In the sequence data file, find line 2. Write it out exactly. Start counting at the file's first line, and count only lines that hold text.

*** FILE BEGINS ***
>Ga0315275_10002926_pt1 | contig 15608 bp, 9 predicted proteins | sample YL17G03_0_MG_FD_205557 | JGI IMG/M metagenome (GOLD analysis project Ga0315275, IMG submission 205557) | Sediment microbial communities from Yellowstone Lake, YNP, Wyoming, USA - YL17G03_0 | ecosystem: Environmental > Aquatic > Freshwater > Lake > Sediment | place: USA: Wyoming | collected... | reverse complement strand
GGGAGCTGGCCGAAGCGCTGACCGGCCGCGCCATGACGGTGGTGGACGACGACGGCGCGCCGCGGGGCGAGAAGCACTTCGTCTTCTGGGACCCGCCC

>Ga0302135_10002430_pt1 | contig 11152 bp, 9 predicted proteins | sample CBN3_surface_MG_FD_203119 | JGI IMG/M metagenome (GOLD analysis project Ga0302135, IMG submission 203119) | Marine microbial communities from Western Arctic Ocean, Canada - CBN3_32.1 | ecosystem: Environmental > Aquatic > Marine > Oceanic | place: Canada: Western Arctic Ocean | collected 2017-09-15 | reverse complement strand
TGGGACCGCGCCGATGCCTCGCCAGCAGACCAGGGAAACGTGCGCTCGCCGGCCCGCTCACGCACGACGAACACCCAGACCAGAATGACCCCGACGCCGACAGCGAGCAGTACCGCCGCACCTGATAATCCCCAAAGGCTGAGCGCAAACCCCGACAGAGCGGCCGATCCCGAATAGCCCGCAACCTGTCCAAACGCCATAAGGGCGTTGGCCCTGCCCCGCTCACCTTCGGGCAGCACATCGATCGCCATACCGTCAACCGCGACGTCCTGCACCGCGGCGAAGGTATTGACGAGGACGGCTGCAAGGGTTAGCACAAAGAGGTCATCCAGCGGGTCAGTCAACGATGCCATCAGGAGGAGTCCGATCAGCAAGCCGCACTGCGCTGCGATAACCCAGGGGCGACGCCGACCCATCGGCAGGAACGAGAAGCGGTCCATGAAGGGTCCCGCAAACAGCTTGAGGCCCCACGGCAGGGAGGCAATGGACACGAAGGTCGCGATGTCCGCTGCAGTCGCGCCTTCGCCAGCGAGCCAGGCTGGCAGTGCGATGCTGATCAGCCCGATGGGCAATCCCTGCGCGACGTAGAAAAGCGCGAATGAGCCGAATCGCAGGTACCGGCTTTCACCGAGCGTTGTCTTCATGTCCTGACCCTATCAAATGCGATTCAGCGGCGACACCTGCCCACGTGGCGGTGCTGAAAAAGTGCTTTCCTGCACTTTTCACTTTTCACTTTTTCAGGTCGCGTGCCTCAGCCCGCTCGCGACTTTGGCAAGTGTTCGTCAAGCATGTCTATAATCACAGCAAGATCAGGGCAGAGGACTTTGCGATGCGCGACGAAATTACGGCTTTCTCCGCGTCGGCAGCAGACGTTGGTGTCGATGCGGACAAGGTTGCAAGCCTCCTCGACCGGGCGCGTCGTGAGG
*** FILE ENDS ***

GGGAGCTGGCCGAAGCGCTGACCGGCCGCGCCATGACGGTGGTGGACGACGACGGCGCGCCGCGGGGCGAGAAGCACTTCGTCTTCTGGGACCCGCCC